Revolution? What Revolution?

14 Aug
Gutenberg with his Printing Press

Gutenberg with his Printing Press

The Printing Press: The machine that hailed in the new age of intellectualism. The Press allowed the sharing of more ideas on a greater scale and gave ownership to those who came up with these ideas, thoughts and works. It is interesting to read about how much the world changed, especially in Europe where the proletariat gained literacy for the first time as a class and started to show signs of threat to aristocracies and monarchies all over the continent.

Industrial revolution, Intellectual revolution and Class revolution followed. Yet, what was happening in Europe, had taken place in the Far East centuries earlier. The first examples of movable type came from Korea and China very early on in the first Century.

What took place in Europe, particularly in England, France, Germany and Italy, was only a natural flow from what would have taken place with the introduction of such a concept like movable type. You see, the best way that a monarchy or an aristocratic class could keep the serfs or peasants in their place was with the suppression of their intellectual potential. With no way to share their ideas of revolution or express their desire to leave their class on a mass scale – i.e. learn how to read and write, then they would certainly fail to organise, consolidate power and thus revolt.

I won’t turn this into a history lesson because we all know where this went – Russia, France, England – they all had their fair share of revolution and war (some more so than others).

The middle of the 20th Century saw the invention of something else that not until later would be seen as the equivalent of the Printing Press in terms of how much it changed global society and impacted on our lives. This was the Internet.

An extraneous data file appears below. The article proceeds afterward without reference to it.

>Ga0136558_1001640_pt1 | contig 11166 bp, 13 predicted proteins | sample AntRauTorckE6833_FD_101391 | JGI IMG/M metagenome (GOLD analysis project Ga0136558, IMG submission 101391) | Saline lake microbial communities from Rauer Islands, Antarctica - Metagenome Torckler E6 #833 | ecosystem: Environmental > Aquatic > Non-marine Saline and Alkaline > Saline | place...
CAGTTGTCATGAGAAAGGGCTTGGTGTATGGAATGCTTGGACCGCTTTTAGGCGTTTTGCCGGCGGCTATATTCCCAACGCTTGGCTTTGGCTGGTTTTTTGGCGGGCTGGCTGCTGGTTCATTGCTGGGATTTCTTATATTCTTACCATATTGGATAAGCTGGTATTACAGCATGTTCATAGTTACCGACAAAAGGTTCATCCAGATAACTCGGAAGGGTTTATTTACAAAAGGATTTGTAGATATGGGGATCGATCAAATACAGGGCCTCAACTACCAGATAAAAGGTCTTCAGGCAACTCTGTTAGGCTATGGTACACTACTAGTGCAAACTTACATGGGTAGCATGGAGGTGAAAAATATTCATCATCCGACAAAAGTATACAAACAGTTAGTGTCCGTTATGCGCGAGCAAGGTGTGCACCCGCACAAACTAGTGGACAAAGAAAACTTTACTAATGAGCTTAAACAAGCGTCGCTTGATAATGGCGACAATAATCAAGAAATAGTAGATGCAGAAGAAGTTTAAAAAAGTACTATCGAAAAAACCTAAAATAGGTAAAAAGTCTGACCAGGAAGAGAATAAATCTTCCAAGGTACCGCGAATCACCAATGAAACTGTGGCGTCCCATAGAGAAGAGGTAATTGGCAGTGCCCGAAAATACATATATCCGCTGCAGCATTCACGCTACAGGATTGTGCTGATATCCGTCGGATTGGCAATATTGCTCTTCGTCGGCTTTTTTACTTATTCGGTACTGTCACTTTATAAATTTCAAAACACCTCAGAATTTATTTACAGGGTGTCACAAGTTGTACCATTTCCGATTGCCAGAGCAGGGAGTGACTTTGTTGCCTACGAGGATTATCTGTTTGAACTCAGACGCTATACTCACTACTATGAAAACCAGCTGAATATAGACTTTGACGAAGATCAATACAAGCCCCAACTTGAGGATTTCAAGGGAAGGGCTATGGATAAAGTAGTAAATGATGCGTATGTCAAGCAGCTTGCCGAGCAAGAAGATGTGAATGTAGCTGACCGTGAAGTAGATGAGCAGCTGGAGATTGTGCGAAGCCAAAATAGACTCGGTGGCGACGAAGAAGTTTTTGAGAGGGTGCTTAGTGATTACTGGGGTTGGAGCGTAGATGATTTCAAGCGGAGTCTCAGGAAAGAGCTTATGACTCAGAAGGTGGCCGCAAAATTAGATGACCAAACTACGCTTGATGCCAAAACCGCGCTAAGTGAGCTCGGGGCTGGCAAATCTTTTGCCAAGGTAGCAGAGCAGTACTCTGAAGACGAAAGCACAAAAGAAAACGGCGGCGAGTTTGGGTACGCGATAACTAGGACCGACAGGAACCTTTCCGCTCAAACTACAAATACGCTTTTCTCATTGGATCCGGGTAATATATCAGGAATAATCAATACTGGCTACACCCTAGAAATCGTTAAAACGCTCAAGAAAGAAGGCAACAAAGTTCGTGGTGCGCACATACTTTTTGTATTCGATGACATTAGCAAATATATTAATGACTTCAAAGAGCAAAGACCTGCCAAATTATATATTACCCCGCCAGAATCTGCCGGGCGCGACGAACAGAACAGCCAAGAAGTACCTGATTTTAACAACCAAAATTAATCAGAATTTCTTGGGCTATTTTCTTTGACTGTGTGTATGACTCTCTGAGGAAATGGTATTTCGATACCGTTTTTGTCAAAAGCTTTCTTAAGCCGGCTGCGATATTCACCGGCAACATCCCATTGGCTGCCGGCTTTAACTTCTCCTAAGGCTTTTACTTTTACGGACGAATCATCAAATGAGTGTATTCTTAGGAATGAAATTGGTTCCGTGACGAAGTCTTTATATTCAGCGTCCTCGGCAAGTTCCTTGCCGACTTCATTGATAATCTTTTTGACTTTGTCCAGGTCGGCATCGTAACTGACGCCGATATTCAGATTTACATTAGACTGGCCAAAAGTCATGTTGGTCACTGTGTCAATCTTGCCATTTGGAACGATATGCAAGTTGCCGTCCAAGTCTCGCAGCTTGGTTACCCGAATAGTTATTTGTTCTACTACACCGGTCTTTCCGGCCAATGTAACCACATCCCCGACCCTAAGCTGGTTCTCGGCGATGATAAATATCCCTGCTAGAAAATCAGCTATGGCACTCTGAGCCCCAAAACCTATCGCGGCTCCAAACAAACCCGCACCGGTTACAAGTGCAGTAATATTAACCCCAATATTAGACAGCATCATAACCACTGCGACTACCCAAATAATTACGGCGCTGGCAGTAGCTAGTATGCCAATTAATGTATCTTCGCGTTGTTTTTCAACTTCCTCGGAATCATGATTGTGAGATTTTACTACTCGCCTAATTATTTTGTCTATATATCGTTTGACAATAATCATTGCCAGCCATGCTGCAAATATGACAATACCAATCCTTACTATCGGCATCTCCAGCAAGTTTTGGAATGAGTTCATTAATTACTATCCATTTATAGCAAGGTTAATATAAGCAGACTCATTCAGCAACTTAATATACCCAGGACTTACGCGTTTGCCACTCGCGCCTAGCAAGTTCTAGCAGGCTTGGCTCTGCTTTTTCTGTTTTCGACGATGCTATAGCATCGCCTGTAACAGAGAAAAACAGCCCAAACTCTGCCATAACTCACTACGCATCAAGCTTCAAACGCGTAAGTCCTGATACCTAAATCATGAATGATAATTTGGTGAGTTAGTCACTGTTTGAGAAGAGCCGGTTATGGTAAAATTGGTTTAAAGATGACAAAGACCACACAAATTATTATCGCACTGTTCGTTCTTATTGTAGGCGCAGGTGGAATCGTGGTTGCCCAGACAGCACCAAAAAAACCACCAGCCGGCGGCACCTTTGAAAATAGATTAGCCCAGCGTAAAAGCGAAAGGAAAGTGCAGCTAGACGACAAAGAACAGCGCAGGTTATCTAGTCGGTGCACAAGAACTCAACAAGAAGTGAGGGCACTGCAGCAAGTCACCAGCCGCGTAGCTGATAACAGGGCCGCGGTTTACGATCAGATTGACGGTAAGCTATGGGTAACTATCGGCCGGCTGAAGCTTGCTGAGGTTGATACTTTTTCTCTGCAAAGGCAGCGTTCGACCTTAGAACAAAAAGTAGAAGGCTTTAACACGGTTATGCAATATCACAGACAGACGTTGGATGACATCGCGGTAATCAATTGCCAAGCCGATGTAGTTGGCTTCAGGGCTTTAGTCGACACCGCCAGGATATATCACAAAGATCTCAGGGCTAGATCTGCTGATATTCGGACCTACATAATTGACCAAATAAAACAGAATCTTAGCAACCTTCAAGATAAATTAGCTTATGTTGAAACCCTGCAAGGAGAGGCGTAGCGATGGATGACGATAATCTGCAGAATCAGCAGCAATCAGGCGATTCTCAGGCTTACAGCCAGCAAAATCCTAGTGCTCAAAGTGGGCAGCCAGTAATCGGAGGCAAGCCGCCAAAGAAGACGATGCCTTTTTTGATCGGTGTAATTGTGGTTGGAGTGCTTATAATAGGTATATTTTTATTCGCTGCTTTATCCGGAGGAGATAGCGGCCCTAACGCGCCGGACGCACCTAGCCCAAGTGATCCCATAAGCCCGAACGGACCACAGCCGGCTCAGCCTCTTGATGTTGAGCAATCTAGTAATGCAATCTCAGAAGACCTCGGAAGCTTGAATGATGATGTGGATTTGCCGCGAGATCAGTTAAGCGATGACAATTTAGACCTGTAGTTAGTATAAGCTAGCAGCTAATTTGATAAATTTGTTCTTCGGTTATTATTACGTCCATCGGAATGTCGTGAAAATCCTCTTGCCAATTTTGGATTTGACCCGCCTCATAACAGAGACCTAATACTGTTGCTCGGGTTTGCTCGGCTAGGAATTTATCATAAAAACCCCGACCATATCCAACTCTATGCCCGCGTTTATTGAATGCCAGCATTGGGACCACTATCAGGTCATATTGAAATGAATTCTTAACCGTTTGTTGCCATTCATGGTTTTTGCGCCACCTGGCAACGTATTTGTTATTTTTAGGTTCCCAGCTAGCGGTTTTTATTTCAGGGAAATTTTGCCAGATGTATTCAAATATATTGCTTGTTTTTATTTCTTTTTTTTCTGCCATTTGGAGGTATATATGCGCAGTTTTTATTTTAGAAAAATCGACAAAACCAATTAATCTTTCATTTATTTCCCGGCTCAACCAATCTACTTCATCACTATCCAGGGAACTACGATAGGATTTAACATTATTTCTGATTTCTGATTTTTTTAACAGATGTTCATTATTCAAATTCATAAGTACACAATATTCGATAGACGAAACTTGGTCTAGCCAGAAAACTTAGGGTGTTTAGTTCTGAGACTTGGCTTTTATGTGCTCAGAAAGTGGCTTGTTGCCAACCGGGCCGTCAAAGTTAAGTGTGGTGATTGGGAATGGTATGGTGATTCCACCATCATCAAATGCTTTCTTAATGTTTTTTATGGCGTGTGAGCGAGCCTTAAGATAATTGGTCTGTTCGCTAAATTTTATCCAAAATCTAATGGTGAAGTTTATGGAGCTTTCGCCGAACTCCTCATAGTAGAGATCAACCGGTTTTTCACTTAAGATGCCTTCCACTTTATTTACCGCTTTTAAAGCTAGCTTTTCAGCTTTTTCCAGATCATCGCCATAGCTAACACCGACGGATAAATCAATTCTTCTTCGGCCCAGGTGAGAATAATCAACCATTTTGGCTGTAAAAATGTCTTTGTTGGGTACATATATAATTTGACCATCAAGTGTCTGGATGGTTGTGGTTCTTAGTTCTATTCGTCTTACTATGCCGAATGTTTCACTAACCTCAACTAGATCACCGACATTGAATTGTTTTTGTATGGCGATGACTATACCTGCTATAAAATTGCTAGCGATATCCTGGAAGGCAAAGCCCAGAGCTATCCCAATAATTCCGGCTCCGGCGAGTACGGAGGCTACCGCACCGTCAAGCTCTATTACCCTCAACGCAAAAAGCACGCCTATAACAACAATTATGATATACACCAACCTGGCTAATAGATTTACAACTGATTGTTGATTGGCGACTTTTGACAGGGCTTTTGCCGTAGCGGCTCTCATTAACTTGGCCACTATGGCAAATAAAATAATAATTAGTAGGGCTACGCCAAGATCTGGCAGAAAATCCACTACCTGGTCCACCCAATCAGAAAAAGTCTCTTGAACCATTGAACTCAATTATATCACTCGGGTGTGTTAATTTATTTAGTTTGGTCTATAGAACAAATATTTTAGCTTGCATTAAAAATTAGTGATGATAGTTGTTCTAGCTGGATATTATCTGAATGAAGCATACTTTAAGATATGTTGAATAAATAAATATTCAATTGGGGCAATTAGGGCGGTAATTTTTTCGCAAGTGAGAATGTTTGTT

Now I for one am quite pedantic when it comes to the spelling of the word ‘Internet’.

Many people do not know this but the Internet is spelt with a capital ‘I’.

Why?

This is because it is a place. A location if you will.

It is not a tool… it is the collection of ideas, thoughts, works, media, opinions, all in one place.

The revolution that the Internet hailed was that of Communications. For many years the media and mass communications had been monopolised by corporations – the mass media has experienced a swing in the power that they hold over… well, the masses. Even Rupert Murdoch has brought attention to the shift that social media has created.

Yet, as I have stated before and always will, the mass media still holds the real power because they have the resources, finance and strategic plan that individuals and the independent media simply do not. The Truth, it would seem, is still written by the commercial media.

Yet, the Internet has made the world a much smaller place. It has created an era of communications and ideas sharing that has never been seen before or even thought of before it appeared. What shape, size or kind of place will the world be in 10 years? Could we have envisioned it would have been like this 10 years ago?

In 1999 I was finishing high school. One of my favourite classes, Digital Media, had a syllabus that ran much like any other computing class at the time: Let’s do whatever the IT section of The West or The Wall Street Journal is talking about and buy a similar program, teach them that, and let’s also get the students to read similar articles and build a journal (a written, paper journal mind you).

I actually enjoyed the class because at the time it allowed me to be as creative as I wanted while learning some pretty cool programming. (much of which I’ve forgotten but not that it matters today)

Yet, it was limited. The syllabus, I believed then and I believe now, was based only on what was happening in the world at the time in the way of communications and what had happened in the past. There was little room for innovation or the prediction of where the industry was headed and what jobs would be available to us.

Today, I repeatedly tell my students that they must be prepared to apply for jobs that don’t yet exist right now. They must be prepared to continue learning, learning and learning. Adaptation, innovation and a deep passion for how you can change the world are needed for today’s revolution.

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